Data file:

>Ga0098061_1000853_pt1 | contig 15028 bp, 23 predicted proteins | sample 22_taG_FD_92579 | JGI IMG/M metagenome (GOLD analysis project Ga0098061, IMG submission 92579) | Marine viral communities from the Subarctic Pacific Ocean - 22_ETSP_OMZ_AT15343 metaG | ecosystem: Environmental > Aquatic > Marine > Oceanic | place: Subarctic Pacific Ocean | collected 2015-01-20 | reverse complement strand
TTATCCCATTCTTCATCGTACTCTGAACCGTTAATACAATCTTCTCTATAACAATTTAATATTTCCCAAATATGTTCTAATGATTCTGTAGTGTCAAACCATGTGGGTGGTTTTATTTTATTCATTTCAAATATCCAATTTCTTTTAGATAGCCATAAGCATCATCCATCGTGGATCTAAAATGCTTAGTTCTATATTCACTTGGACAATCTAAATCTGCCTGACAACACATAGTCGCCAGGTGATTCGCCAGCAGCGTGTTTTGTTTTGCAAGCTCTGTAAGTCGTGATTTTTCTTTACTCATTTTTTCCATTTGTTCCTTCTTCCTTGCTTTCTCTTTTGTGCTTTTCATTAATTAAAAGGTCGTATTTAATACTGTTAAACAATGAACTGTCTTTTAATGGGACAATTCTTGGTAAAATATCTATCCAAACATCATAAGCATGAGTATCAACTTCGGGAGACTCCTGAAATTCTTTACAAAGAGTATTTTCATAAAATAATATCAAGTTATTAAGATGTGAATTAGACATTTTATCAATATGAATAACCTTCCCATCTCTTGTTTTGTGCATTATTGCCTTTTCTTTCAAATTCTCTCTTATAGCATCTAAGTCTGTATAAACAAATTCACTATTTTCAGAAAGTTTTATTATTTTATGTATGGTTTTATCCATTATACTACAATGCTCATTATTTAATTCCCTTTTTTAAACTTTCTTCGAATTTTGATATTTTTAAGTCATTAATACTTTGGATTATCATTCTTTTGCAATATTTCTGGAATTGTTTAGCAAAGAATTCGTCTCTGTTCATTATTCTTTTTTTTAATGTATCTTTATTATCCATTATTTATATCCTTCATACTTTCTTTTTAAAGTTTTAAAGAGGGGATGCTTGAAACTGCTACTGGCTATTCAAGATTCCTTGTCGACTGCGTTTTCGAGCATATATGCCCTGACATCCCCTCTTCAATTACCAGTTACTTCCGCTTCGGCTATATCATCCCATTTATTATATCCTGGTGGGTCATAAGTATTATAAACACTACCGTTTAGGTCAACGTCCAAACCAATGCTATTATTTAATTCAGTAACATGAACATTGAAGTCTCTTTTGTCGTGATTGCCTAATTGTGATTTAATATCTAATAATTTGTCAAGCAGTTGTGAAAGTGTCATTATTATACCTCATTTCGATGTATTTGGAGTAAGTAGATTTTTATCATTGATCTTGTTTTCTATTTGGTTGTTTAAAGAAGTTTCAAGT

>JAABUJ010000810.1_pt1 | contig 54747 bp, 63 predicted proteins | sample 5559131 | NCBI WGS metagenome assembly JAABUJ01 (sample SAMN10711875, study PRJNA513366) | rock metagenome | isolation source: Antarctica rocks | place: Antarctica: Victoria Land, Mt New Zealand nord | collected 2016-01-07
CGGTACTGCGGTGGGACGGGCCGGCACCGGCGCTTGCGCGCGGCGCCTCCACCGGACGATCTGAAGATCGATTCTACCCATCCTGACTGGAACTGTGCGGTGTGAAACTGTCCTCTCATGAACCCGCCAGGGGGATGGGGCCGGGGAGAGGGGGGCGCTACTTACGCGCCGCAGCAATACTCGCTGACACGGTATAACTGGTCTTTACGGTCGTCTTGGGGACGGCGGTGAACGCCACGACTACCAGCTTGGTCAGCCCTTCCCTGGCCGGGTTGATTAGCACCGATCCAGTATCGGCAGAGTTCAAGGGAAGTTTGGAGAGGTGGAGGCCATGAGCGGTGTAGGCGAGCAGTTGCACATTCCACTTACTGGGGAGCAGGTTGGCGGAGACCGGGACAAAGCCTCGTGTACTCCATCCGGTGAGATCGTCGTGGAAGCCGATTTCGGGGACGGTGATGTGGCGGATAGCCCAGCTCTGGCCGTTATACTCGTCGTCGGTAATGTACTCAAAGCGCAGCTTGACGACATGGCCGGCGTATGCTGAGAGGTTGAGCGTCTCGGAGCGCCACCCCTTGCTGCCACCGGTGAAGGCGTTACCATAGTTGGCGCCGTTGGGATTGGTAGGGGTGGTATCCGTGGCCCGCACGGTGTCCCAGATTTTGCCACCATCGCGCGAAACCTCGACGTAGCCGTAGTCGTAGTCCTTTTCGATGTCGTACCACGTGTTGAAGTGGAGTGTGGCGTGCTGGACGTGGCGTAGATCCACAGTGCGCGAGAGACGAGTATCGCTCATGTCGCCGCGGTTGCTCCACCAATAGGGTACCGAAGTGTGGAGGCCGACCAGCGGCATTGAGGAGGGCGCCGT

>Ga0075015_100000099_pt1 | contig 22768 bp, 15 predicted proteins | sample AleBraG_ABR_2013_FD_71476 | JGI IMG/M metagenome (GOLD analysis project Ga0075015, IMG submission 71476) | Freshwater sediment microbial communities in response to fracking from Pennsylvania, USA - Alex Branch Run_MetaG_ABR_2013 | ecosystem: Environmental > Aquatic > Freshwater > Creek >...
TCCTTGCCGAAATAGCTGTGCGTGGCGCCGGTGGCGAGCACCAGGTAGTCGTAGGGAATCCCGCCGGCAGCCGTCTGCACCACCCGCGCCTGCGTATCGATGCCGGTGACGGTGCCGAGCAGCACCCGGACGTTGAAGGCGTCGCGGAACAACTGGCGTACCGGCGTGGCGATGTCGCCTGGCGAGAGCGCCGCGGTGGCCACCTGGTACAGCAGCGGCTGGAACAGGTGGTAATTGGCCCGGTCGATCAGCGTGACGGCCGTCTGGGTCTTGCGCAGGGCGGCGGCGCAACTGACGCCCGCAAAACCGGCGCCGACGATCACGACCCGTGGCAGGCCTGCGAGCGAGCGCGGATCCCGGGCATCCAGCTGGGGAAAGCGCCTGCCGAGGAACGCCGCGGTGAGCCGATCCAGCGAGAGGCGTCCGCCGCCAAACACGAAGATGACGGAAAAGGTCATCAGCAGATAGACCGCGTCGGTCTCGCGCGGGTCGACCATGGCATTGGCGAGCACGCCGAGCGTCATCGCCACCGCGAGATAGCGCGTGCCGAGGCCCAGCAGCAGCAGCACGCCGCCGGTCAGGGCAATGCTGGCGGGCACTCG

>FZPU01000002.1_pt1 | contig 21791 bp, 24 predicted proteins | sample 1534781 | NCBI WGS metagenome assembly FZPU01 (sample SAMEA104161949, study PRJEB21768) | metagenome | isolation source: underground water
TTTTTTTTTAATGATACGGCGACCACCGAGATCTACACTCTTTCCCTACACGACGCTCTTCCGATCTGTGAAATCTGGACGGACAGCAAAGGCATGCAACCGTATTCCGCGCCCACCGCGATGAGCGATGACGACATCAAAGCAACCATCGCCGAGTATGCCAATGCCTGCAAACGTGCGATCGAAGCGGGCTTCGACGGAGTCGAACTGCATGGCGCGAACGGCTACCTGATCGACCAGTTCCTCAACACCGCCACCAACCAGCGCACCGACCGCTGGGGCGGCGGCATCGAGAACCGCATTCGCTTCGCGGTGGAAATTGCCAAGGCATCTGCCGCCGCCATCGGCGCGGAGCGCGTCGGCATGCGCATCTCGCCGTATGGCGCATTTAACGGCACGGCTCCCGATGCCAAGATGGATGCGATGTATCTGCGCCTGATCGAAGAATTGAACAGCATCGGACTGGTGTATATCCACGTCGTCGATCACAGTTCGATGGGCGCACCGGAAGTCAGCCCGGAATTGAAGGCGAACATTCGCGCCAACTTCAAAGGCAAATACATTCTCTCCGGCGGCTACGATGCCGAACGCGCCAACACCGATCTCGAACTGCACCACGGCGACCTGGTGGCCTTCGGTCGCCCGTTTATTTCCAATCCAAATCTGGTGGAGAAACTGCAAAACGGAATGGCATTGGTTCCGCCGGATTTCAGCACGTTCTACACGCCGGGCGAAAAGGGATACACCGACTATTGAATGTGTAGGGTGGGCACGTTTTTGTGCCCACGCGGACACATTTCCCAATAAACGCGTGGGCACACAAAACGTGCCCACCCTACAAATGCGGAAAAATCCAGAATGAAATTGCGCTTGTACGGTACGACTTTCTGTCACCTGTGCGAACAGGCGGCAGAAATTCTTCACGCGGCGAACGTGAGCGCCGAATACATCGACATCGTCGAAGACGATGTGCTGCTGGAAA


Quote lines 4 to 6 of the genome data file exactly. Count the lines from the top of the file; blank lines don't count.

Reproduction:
CGGTACTGCGGTGGGACGGGCCGGCACCGGCGCTTGCGCGCGGCGCCTCCACCGGACGATCTGAAGATCGATTCTACCCATCCTGACTGGAACTGTGCGGTGTGAAACTGTCCTCTCATGAACCCGCCAGGGGGATGGGGCCGGGGAGAGGGGGGCGCTACTTACGCGCCGCAGCAATACTCGCTGACACGGTATAACTGGTCTTTACGGTCGTCTTGGGGACGGCGGTGAACGCCACGACTACCAGCTTGGTCAGCCCTTCCCTGGCCGGGTTGATTAGCACCGATCCAGTATCGGCAGAGTTCAAGGGAAGTTTGGAGAGGTGGAGGCCATGAGCGGTGTAGGCGAGCAGTTGCACATTCCACTTACTGGGGAGCAGGTTGGCGGAGACCGGGACAAAGCCTCGTGTACTCCATCCGGTGAGATCGTCGTGGAAGCCGATTTCGGGGACGGTGATGTGGCGGATAGCCCAGCTCTGGCCGTTATACTCGTCGTCGGTAATGTACTCAAAGCGCAGCTTGACGACATGGCCGGCGTATGCTGAGAGGTTGAGCGTCTCGGAGCGCCACCCCTTGCTGCCACCGGTGAAGGCGTTACCATAGTTGGCGCCGTTGGGATTGGTAGGGGTGGTATCCGTGGCCCGCACGGTGTCCCAGATTTTGCCACCATCGCGCGAAACCTCGACGTAGCCGTAGTCGTAGTCCTTTTCGATGTCGTACCACGTGTTGAAGTGGAGTGTGGCGTGCTGGACGTGGCGTAGATCCACAGTGCGCGAGAGACGAGTATCGCTCATGTCGCCGCGGTTGCTCCACCAATAGGGTACCGAAGTGTGGAGGCCGACCAGCGGCATTGAGGAGGGCGCCGT

>Ga0075015_100000099_pt1 | contig 22768 bp, 15 predicted proteins | sample AleBraG_ABR_2013_FD_71476 | JGI IMG/M metagenome (GOLD analysis project Ga0075015, IMG submission 71476) | Freshwater sediment microbial communities in response to fracking from Pennsylvania, USA - Alex Branch Run_MetaG_ABR_2013 | ecosystem: Environmental > Aquatic > Freshwater > Creek >...
TCCTTGCCGAAATAGCTGTGCGTGGCGCCGGTGGCGAGCACCAGGTAGTCGTAGGGAATCCCGCCGGCAGCCGTCTGCACCACCCGCGCCTGCGTATCGATGCCGGTGACGGTGCCGAGCAGCACCCGGACGTTGAAGGCGTCGCGGAACAACTGGCGTACCGGCGTGGCGATGTCGCCTGGCGAGAGCGCCGCGGTGGCCACCTGGTACAGCAGCGGCTGGAACAGGTGGTAATTGGCCCGGTCGATCAGCGTGACGGCCGTCTGGGTCTTGCGCAGGGCGGCGGCGCAACTGACGCCCGCAAAACCGGCGCCGACGATCACGACCCGTGGCAGGCCTGCGAGCGAGCGCGGATCCCGGGCATCCAGCTGGGGAAAGCGCCTGCCGAGGAACGCCGCGGTGAGCCGATCCAGCGAGAGGCGTCCGCCGCCAAACACGAAGATGACGGAAAAGGTCATCAGCAGATAGACCGCGTCGGTCTCGCGCGGGTCGACCATGGCATTGGCGAGCACGCCGAGCGTCATCGCCACCGCGAGATAGCGCGTGCCGAGGCCCAGCAGCAGCAGCACGCCGCCGGTCAGGGCAATGCTGGCGGGCACTCG